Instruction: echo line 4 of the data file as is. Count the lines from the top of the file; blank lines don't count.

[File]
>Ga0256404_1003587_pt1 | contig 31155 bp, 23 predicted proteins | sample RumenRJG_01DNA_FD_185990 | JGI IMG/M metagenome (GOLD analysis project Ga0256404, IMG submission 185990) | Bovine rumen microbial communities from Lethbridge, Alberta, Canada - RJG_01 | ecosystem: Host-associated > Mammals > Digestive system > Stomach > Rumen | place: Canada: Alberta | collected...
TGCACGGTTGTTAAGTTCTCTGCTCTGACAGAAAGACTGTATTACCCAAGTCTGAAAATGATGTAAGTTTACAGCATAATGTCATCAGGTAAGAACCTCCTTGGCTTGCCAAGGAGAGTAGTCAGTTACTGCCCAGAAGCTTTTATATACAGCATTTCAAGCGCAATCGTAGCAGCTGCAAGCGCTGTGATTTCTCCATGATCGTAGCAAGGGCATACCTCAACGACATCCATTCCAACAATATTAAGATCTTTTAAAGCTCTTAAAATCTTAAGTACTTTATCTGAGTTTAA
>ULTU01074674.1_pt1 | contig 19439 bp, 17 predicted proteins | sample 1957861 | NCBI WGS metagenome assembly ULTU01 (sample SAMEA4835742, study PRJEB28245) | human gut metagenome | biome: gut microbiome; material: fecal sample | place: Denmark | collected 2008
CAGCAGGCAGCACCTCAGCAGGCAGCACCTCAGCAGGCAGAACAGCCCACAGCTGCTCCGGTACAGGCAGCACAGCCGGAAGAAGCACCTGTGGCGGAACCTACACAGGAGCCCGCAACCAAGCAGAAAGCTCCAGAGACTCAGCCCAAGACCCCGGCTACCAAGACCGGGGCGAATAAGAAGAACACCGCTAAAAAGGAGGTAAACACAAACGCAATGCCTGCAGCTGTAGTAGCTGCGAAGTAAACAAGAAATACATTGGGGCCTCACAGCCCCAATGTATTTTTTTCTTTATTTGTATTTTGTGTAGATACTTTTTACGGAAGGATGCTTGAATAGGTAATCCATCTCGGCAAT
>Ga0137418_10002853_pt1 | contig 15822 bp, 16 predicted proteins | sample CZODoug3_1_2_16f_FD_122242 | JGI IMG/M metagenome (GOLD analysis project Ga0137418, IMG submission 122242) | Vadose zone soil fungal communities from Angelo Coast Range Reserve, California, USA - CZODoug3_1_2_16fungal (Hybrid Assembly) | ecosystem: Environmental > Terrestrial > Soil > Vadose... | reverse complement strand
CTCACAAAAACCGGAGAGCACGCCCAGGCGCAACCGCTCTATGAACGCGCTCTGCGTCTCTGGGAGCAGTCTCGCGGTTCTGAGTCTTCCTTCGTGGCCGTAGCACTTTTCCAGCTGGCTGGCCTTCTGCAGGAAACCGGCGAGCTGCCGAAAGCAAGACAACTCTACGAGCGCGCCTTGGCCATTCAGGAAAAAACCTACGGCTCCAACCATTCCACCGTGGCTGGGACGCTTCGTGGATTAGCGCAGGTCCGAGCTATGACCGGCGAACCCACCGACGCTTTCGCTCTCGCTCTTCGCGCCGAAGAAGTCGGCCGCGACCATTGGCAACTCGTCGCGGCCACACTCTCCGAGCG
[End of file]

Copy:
CAGCAGGCAGCACCTCAGCAGGCAGCACCTCAGCAGGCAGAACAGCCCACAGCTGCTCCGGTACAGGCAGCACAGCCGGAAGAAGCACCTGTGGCGGAACCTACACAGGAGCCCGCAACCAAGCAGAAAGCTCCAGAGACTCAGCCCAAGACCCCGGCTACCAAGACCGGGGCGAATAAGAAGAACACCGCTAAAAAGGAGGTAAACACAAACGCAATGCCTGCAGCTGTAGTAGCTGCGAAGTAAACAAGAAATACATTGGGGCCTCACAGCCCCAATGTATTTTTTTCTTTATTTGTATTTTGTGTAGATACTTTTTACGGAAGGATGCTTGAATAGGTAATCCATCTCGGCAAT